Speaking in Nkayi, he mentioned in particular the massive looting of farming equipment and maize donated under Mugabe’s input scheme.
“People did not want to vote for the MDC,” he said, according to NewsDay, “they did so out of sheer anger after realising lack of leadership among some of us.”
“President Mugabe loves his people,” Mpofu continued, “but the food and farming implements he donated have been abused, stolen by some of the cadres in leadership positions.”
“Some of us have become selfish,” he said, “to the extent that we do not want to help those who are suffering when we have plenty.”
“Food, seed and maize being donated by the president is being sold or given to relatives and friends. Instead of getting a bag of maize some are grabbing 10 leaving others with nothing,” Mpofu said. “This is killing the party.”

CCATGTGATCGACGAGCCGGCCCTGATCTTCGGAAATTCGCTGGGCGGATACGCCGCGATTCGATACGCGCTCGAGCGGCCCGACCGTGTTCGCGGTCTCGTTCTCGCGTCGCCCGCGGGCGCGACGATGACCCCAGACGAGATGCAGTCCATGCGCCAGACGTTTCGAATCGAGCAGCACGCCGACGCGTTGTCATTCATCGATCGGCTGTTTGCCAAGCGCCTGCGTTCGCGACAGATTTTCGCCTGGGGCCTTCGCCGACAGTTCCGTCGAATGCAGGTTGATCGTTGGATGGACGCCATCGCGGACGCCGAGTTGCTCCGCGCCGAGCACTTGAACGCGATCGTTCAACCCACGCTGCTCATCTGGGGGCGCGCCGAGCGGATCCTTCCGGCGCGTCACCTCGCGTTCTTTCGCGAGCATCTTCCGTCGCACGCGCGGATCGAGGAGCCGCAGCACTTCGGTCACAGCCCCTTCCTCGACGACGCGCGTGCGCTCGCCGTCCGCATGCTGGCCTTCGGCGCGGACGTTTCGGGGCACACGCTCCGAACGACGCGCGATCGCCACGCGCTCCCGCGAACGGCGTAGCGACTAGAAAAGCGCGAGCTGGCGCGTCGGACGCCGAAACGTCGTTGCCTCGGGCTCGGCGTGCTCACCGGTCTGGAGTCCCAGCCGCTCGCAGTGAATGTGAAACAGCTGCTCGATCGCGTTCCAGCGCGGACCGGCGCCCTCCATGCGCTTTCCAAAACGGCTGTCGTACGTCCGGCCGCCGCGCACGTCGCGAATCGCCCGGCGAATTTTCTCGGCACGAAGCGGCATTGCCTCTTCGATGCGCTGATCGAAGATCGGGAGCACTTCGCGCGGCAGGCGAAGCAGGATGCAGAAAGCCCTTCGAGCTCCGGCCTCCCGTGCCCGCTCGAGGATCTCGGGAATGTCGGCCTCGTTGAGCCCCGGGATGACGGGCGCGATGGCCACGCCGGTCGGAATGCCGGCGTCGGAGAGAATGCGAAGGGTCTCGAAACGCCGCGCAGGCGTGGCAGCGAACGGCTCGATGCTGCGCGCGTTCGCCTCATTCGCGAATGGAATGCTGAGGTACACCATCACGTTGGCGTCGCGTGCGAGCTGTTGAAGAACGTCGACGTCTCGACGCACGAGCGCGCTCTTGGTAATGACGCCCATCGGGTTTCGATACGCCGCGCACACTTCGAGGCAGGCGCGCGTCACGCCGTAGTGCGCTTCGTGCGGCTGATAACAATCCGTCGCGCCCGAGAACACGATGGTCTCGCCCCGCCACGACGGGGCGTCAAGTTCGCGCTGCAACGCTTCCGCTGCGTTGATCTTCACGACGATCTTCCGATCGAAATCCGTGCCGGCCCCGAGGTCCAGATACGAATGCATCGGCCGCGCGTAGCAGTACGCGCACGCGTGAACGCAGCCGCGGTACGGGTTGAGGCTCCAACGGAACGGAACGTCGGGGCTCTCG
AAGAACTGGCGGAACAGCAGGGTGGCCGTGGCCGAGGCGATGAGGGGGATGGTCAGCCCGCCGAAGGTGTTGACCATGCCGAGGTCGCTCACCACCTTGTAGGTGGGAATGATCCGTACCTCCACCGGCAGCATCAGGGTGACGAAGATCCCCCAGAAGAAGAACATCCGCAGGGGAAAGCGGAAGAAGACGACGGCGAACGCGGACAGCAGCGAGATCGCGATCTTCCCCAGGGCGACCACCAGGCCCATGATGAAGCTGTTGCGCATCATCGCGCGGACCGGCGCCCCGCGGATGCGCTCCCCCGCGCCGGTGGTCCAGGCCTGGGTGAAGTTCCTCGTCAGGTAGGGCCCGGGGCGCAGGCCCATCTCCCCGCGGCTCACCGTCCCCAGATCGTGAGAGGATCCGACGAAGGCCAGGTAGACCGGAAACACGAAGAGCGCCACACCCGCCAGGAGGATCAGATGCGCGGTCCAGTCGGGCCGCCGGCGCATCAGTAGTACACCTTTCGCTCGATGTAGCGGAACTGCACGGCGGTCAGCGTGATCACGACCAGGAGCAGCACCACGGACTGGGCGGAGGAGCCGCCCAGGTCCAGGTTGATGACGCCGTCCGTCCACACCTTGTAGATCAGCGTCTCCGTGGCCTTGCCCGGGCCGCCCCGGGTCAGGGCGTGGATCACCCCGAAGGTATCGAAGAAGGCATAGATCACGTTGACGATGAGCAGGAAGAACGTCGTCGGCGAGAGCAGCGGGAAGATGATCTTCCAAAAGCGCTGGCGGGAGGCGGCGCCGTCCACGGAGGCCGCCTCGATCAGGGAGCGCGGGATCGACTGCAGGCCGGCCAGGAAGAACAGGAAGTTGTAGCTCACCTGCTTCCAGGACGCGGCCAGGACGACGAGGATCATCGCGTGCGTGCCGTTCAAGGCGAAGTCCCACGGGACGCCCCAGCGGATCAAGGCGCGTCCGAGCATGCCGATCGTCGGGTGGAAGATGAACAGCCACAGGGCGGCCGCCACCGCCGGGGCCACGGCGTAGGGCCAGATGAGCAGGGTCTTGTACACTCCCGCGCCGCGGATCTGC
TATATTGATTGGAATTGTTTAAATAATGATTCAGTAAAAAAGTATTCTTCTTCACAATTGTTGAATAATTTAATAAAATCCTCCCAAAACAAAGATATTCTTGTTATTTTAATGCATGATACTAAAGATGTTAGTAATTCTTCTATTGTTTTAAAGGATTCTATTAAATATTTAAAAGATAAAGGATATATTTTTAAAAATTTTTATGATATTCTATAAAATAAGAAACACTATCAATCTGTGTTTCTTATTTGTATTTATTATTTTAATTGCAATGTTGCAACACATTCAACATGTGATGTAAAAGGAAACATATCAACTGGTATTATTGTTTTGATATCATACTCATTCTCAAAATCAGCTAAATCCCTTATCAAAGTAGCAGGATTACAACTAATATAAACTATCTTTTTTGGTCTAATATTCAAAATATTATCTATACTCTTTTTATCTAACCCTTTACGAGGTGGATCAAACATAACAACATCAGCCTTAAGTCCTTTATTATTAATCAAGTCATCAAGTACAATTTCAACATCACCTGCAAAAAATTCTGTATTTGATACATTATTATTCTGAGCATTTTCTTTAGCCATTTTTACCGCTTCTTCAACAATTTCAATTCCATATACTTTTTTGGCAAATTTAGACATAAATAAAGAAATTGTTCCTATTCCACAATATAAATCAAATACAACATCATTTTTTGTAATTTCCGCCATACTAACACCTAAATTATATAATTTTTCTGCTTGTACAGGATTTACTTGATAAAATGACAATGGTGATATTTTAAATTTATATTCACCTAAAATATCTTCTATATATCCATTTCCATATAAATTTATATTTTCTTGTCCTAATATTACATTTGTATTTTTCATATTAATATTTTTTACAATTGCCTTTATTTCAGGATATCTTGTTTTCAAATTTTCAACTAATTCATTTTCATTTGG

Mpofu’s remarks come at an opportune time. Publicists in Mugabe’s coterie have been suggesting that the land battle has been won and there will be “no going back”.
This is nonsense. The party in power will decide whether there is any going back. And given popular revulsion of corruption, the nation will want to see which individuals helped themselves to land and implements. Who, for instance, stripped Kondozi bare? Do those publicists around Mugabe really think they will get away with their ill-gotten gains? They will be held to account one day.